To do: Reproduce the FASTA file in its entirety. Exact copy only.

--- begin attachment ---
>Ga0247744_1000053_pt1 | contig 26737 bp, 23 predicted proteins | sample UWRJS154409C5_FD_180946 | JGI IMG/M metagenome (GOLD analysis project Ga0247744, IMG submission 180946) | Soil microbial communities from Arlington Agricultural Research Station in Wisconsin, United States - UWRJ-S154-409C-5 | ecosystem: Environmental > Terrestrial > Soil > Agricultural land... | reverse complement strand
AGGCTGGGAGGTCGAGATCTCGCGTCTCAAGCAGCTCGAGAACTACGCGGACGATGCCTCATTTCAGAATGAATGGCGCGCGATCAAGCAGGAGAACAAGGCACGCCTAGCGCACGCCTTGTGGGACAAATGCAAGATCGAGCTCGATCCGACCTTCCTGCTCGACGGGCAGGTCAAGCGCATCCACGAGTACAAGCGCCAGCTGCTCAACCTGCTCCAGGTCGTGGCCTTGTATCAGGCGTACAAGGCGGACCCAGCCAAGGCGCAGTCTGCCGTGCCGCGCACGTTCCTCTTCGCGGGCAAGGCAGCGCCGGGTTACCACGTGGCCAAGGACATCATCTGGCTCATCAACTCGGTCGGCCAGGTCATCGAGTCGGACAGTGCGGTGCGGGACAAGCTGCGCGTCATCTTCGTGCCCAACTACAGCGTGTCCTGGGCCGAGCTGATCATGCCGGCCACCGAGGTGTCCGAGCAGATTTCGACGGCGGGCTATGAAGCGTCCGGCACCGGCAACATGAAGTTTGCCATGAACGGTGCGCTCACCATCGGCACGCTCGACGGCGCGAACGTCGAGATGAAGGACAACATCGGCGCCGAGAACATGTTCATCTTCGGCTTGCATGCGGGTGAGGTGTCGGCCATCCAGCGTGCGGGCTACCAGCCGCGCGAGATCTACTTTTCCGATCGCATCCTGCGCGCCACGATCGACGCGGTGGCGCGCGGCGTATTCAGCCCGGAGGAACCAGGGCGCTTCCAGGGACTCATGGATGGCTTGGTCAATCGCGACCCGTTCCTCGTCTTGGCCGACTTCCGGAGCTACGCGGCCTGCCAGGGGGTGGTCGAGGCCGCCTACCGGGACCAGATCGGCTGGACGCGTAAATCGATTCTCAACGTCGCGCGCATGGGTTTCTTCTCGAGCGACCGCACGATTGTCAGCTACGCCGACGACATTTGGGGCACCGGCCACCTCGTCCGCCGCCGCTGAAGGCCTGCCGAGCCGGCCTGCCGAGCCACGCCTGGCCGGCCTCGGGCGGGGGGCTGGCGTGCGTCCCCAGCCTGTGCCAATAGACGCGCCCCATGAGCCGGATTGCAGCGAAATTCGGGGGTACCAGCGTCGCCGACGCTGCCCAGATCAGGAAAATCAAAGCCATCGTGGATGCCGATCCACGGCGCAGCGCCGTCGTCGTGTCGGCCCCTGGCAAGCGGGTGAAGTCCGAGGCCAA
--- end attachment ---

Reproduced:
>Ga0247744_1000053_pt1 | contig 26737 bp, 23 predicted proteins | sample UWRJS154409C5_FD_180946 | JGI IMG/M metagenome (GOLD analysis project Ga0247744, IMG submission 180946) | Soil microbial communities from Arlington Agricultural Research Station in Wisconsin, United States - UWRJ-S154-409C-5 | ecosystem: Environmental > Terrestrial > Soil > Agricultural land... | reverse complement strand
AGGCTGGGAGGTCGAGATCTCGCGTCTCAAGCAGCTCGAGAACTACGCGGACGATGCCTCATTTCAGAATGAATGGCGCGCGATCAAGCAGGAGAACAAGGCACGCCTAGCGCACGCCTTGTGGGACAAATGCAAGATCGAGCTCGATCCGACCTTCCTGCTCGACGGGCAGGTCAAGCGCATCCACGAGTACAAGCGCCAGCTGCTCAACCTGCTCCAGGTCGTGGCCTTGTATCAGGCGTACAAGGCGGACCCAGCCAAGGCGCAGTCTGCCGTGCCGCGCACGTTCCTCTTCGCGGGCAAGGCAGCGCCGGGTTACCACGTGGCCAAGGACATCATCTGGCTCATCAACTCGGTCGGCCAGGTCATCGAGTCGGACAGTGCGGTGCGGGACAAGCTGCGCGTCATCTTCGTGCCCAACTACAGCGTGTCCTGGGCCGAGCTGATCATGCCGGCCACCGAGGTGTCCGAGCAGATTTCGACGGCGGGCTATGAAGCGTCCGGCACCGGCAACATGAAGTTTGCCATGAACGGTGCGCTCACCATCGGCACGCTCGACGGCGCGAACGTCGAGATGAAGGACAACATCGGCGCCGAGAACATGTTCATCTTCGGCTTGCATGCGGGTGAGGTGTCGGCCATCCAGCGTGCGGGCTACCAGCCGCGCGAGATCTACTTTTCCGATCGCATCCTGCGCGCCACGATCGACGCGGTGGCGCGCGGCGTATTCAGCCCGGAGGAACCAGGGCGCTTCCAGGGACTCATGGATGGCTTGGTCAATCGCGACCCGTTCCTCGTCTTGGCCGACTTCCGGAGCTACGCGGCCTGCCAGGGGGTGGTCGAGGCCGCCTACCGGGACCAGATCGGCTGGACGCGTAAATCGATTCTCAACGTCGCGCGCATGGGTTTCTTCTCGAGCGACCGCACGATTGTCAGCTACGCCGACGACATTTGGGGCACCGGCCACCTCGTCCGCCGCCGCTGAAGGCCTGCCGAGCCGGCCTGCCGAGCCACGCCTGGCCGGCCTCGGGCGGGGGGCTGGCGTGCGTCCCCAGCCTGTGCCAATAGACGCGCCCCATGAGCCGGATTGCAGCGAAATTCGGGGGTACCAGCGTCGCCGACGCTGCCCAGATCAGGAAAATCAAAGCCATCGTGGATGCCGATCCACGGCGCAGCGCCGTCGTCGTGTCGGCCCCTGGCAAGCGGGTGAAGTCCGAGGCCAA